"Subway's strips and oven roasted chicken could be only about 50% chicken. And guess what? The rest – mostly soy".
These words sparked a $210 million defamation lawsuit by Subway against the Canadian Broadcast Corporation ("CBC") and Trent University.
CBC argued that the lawsuit amounted to a Strategic Litigation Against Public Participation ("SLAPP") suit.
Justice Morgan of the Ontario Superior Court of Justice agreed with CBC in Subway v. CBC, 2019 ONSC 6758, and dismissed the claim against CBC.
Section 137.1 of the Ontario Courts of Justice Act is an anti-SLAPP provision designed to protect free expression in the face of a libel or similar action aimed at matters of public interest.
There is a two-part test to determine whether an action should be dismissed under section 137.1 of the Courts of Justice Act. There is a "public interest" hurdle and a "merits" hurdle.
The defendant must first prove that the expression made relates to a matter of public interest.
If this threshold is crossed, then the onus shifts to the plaintiff to establish that the claim has substantial merit and that the defendant has no valid defence.
Further, the plaintiff must show that the harm suffered or likely to be suffered as a result of the defendant's expression is sufficiently serious that the public interest in permitting the proceeding to continue outweighs the public interest in protecting that expression.
Justice Morgan held that the comments made by CBC passed the public interest test. He noted that there is a public interest in keeping investigative journalism viable and free from undue litigation burdens.
Moreover, the public has an interest in knowing the ingredients, and percentage quantities thereof, of the foods they commonly ingest.
Turning to the second part of the test, the "merits" stage does not involve a full adjudication of the claim on its merits. A claim has "substantial merit" if, upon examination, it shows to be legally tenable and supported by evidence, which could lead a reasonable trier to conclude that the claim has a real chance of success.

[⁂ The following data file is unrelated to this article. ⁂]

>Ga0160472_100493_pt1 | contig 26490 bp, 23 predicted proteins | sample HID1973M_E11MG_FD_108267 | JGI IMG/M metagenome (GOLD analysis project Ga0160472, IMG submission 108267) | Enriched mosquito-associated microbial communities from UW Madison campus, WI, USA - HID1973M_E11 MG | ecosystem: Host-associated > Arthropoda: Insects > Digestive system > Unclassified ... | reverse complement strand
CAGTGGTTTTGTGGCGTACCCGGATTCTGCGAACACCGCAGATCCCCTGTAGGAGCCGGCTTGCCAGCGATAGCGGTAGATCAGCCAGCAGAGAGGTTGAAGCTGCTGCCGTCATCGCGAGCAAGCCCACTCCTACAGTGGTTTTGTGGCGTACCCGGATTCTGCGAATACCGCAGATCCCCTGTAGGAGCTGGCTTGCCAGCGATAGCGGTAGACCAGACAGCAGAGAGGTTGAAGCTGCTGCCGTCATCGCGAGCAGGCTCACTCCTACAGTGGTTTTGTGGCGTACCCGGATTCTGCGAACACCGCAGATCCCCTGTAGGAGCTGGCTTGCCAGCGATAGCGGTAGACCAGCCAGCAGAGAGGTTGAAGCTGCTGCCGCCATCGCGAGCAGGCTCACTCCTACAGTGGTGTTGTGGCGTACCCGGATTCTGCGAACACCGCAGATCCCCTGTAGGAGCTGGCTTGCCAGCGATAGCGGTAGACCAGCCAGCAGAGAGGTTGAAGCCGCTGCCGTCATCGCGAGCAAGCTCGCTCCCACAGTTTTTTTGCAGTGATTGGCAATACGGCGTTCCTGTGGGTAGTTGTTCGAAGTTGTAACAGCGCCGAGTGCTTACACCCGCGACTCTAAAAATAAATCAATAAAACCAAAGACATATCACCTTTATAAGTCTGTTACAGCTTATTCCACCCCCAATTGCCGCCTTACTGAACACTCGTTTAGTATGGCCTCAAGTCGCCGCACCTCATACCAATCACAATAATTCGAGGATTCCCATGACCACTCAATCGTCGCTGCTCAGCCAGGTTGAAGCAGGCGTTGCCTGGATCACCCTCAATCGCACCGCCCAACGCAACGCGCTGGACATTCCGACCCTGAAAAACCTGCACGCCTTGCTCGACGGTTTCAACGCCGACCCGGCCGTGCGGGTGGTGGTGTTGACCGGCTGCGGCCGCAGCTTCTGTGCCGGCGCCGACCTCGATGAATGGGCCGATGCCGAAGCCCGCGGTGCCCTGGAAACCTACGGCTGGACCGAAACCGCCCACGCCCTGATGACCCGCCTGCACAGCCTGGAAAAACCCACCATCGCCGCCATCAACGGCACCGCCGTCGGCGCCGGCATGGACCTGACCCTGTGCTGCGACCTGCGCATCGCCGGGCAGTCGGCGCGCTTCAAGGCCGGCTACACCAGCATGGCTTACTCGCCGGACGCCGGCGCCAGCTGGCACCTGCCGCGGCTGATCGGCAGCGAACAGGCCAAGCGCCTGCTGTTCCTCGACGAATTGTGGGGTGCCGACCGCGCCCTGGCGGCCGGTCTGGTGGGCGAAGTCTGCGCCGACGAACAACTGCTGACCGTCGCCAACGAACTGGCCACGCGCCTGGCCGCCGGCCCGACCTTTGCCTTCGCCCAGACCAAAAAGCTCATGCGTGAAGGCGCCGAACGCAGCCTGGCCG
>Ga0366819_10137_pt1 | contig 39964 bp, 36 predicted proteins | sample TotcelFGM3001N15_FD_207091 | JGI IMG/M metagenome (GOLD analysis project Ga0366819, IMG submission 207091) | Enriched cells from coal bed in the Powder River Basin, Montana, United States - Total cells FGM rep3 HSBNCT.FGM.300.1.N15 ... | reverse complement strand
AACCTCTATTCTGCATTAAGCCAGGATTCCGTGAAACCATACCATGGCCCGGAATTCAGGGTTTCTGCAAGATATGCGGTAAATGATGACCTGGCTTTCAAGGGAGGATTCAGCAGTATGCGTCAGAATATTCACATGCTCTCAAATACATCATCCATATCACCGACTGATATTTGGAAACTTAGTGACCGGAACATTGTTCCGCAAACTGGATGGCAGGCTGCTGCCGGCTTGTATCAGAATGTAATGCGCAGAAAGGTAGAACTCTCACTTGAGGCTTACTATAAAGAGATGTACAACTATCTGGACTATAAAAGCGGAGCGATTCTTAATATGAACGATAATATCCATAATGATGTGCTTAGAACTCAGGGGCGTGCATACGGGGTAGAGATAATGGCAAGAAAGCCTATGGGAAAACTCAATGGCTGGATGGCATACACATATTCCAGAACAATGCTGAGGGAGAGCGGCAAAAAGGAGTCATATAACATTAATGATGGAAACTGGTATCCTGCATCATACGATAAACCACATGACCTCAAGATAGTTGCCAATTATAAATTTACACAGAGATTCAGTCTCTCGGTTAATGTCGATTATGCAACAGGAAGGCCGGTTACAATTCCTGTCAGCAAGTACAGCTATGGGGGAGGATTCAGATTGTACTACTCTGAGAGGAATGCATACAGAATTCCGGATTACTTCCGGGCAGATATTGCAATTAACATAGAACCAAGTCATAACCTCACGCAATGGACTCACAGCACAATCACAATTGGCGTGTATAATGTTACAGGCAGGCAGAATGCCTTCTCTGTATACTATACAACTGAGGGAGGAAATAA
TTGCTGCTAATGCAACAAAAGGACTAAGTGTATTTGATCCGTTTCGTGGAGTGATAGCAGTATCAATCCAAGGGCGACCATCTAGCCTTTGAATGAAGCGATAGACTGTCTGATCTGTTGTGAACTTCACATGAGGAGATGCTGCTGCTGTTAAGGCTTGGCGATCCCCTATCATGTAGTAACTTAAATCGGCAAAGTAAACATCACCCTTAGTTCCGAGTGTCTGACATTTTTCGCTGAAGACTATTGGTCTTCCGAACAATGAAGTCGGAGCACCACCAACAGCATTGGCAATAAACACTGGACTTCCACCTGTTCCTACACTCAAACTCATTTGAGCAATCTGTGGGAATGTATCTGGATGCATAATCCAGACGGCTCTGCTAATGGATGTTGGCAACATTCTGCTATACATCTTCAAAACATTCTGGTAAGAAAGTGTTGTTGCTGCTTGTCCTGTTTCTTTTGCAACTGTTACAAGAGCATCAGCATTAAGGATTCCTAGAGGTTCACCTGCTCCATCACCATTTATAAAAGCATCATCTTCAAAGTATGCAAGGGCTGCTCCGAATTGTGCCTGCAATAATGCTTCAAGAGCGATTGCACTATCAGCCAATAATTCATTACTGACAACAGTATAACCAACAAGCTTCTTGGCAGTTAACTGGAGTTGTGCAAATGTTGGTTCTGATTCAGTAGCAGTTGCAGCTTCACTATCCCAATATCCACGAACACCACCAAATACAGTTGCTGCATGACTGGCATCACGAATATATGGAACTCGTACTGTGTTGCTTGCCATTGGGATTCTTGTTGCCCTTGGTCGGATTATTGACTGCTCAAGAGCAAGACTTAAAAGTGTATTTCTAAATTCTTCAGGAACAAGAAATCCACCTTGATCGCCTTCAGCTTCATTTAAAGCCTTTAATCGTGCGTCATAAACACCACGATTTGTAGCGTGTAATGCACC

Justice Morgan determined that Subway's claim against CBC had substantial merit. Subway submitted evidence showing that its chicken products contain no more than 1% soy filler. There was also evidence that the tests relied on by CBC were flawed.
Justice Morgan was satisfied that CBC had a valid defence. CBC relied on the defence of responsible communication. This defence does not require a defendant to show that its reporting was accurate. However, the defendant must demonstrate that its efforts in gathering and communicating the impugned information were responsible.
CBC demonstrated that it was reasonably diligent in the steps taken to validate the accuracy of the statements made. CBC relied on testing by Trent University. Further, CBC retained its own expert who confirmed that the university's laboratory methodology and results were credible.